14. A method as in claim 8 in which the differentiation medium nutrients include 0.25 to 1 percent by weight of carbohydrate along with adequate vitamins and minerals.

15. A method as in claim 8 wherein differentiation into plantlets is performed on a soft inert gel containing aqueous nutrient medium.

16. A method as in claim 15 wherein the gel is formed of agar dispersed in the aqueous nutrient medium, said agar being present in a quantity of about 1 to 1.4 percent of the medium.

17. A culture comprising granular pineapple bud clusters free-living apart from the donor pineapple plant, at least a portion of the bud clusters being in contact with aqueous nutrient, said bud clusters being characterized by the capacity to proliferate to form more granules without substantial differentiation into plantlets under first predetermined environmental conditions and the capacity to differentiate into a plurality of pineapple plantlets by modifying the environmental conditions.

18. A culture as in claim 17 in which the first environmental conditions comprise submergence in liquid nutrient medium and the second environmental conditions comprise exposure to an oxygen-containing environment.

19. A culture as in claim 17 in which substantially all of the bud clusters are submerged in said medium.

20. A culture as in claim 19 in which an upper surface portion of the bud clusters is exposed to the atmosphere and a lower surface portion of the same is in contact with aqueous nutrient medium.

21. A culture as in claim 20 in which a soft inert gel is dispersed in the aqueous nutrient medium and a lower surface portion of the bud clusters rests on the agar in contact with the medium while an upper surface portion of the bud clusters is exposed to the atmosphere.


Many plants are not propagated from seeds because of the genetic variability of the seed. Therefore, these plants are propagated asexually which permits the maintenance and multiplication of any genotype as clones. A commercially valuable plant which is propagated asexually with shoots, slips, and crowns is the pineapple (Ananas comosus).

Asexual propagation, while permitting generation of suitable clones, has some severe restrictions. The most severe is that each donor plant gives only enough planting material for three to five new plants under commercial conditions. With special techniques, more plants may be obtained, but the number is less than 40 from one plant. It may take a number of years to produce sufficient numbers of a new hybrid or clone to stock a plantation by vegetative propagation. In addition, since all new plants must come from an existing previous crop, there is a great expenditure for retrieving the plant material and, as well, problems created by carry-over of pests and plant diseases. Consequently, there is a need for a more satisfactory propagation technique for plants now propagated asexually from field material.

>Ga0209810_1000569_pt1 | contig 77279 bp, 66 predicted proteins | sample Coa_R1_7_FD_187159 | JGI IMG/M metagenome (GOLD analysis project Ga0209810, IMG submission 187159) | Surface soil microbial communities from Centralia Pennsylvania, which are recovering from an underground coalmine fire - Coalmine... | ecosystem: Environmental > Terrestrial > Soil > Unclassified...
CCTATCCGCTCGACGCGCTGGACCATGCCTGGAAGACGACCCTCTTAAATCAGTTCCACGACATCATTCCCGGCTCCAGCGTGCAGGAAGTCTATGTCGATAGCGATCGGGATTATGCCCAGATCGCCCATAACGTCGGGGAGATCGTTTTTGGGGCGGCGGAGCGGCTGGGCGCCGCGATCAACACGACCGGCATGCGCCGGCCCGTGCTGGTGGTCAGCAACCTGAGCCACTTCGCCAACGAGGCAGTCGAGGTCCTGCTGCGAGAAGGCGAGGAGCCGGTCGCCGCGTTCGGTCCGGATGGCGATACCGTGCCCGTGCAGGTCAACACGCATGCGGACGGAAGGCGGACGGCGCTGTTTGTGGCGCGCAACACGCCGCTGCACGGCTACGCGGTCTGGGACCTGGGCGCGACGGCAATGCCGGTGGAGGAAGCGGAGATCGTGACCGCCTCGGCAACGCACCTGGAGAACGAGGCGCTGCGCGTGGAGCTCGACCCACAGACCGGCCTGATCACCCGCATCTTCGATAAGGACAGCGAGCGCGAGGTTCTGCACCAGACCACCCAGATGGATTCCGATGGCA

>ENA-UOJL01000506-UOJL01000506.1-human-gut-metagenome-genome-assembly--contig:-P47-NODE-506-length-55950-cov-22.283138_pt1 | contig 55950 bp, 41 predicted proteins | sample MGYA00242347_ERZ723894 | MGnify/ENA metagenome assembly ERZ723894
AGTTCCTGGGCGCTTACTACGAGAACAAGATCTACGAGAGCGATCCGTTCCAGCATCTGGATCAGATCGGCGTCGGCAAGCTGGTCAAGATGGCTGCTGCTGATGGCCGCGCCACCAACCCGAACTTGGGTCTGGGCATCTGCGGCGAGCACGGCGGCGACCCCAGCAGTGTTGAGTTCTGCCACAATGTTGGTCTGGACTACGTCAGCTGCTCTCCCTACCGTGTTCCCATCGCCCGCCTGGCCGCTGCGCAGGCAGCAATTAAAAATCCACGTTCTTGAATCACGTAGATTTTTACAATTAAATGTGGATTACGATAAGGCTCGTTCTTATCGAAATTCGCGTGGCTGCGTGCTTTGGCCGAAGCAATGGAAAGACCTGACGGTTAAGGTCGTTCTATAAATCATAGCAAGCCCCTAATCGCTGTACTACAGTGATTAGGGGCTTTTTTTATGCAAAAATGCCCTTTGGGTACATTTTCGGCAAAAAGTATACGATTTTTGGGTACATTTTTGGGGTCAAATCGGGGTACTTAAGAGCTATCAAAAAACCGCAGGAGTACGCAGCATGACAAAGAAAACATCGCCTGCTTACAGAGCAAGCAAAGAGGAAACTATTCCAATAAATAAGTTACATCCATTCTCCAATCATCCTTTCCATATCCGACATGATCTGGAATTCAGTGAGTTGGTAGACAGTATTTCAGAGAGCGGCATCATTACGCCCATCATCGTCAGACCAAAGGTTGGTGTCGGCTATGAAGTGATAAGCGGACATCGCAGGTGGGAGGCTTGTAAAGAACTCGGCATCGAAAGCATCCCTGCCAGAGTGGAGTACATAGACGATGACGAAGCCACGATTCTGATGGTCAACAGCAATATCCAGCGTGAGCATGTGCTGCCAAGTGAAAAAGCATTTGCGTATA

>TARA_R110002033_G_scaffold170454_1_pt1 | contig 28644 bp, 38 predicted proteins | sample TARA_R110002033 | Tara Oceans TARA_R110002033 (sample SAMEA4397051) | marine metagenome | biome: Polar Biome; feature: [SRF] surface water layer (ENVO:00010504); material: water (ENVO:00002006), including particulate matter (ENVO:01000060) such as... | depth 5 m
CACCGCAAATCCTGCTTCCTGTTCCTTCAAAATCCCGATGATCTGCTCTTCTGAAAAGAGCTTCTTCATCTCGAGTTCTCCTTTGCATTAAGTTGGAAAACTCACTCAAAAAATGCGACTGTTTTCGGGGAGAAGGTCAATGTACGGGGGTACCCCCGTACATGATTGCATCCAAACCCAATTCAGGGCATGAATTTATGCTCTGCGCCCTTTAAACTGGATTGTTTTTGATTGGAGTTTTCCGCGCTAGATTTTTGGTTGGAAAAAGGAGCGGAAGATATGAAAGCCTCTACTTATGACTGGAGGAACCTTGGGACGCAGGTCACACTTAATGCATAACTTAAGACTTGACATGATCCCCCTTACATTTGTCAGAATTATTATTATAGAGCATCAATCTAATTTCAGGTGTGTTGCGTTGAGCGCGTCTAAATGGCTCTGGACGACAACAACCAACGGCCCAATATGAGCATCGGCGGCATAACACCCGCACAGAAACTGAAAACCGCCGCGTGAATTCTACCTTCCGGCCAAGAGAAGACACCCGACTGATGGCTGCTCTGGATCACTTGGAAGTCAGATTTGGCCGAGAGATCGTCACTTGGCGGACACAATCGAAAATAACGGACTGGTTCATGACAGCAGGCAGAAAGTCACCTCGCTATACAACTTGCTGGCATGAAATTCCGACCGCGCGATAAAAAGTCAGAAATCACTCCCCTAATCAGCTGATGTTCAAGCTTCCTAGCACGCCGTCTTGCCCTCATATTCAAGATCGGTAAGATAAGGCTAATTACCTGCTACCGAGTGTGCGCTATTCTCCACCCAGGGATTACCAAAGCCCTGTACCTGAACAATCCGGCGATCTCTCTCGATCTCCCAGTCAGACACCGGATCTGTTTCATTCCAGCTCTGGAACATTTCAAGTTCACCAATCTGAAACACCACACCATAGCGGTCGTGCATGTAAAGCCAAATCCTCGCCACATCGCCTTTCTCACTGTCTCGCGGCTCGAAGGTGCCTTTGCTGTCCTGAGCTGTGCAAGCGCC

Tissue culture and related techniques have been used in connection with the study and reproduction of many species of plants for many years. So, for example, in the case of strawberries, these techniques are used for the purpose of freeing a variety from an infecting virus. So, also allied techniques have been used for the multiplication of meristem derived protocorms for asexual propagation of orchids and carnations. These techniques, however, lead only to growth of protocorm-like organs by geometrically increased numbers. It would require large storage space to maintain sufficient quantities of protocorms, derived from a variety of desirable plants, to reproduce thousands of plantlets of each strain in relatively short periods of time.

Undifferentiated tissues derived from the pith of tobacco plants have been propagated and differentiated into plantlets under the influence of strong growth hormones, however, such tissues exhibit genetic instability and often lose the ability to initiate organs. Since the plantlets are not identical to the parent, such a technique cannot be used where identical plants are needed. Still other techniques have been developed for growth of large amounts of plant tissue to be consumed as food or fodder. However, none of these techniques have been successfully used to propagate large numbers of plants identical to the parent through proliferation of undifferentiated tissue.


This invention relates to a plant culture technique for reproducing large numbers of plants from latent embryoid tissue (i.e., bud clusters) and to the latent embryoid tissue used in the culture technique. Three stages of the method are: induction, proliferation, and differentiation. The latent embryoid tissue may be obtained in an induction stage preferably performed by the excision from a donor plant of meristem tissue which is induced to grow latent embryoid tissue which, in turn, is placed in an aqueous nutrient medium. Next, in a proliferation stage, latent embryoid tissue, which may be obtained in the induction stage or from other sources, is proliferated in an aqueous nutrient medium under conditions whereby differentiation of tissue into plantlets is inhibited. In a preferred method of proliferation, the latent embryoid tissue is proliferated to a desirable amount for storage and transfered to a storage bank wherein it may be maintained for an unlimited period of time. When desired, a portion of tissue may be removed from the bank and directly differentiated or, if necessary, may be again proliferated. In the last stage, differentiation, the latent embryoid tissue is caused to differentiate into plantlets which may be field planted.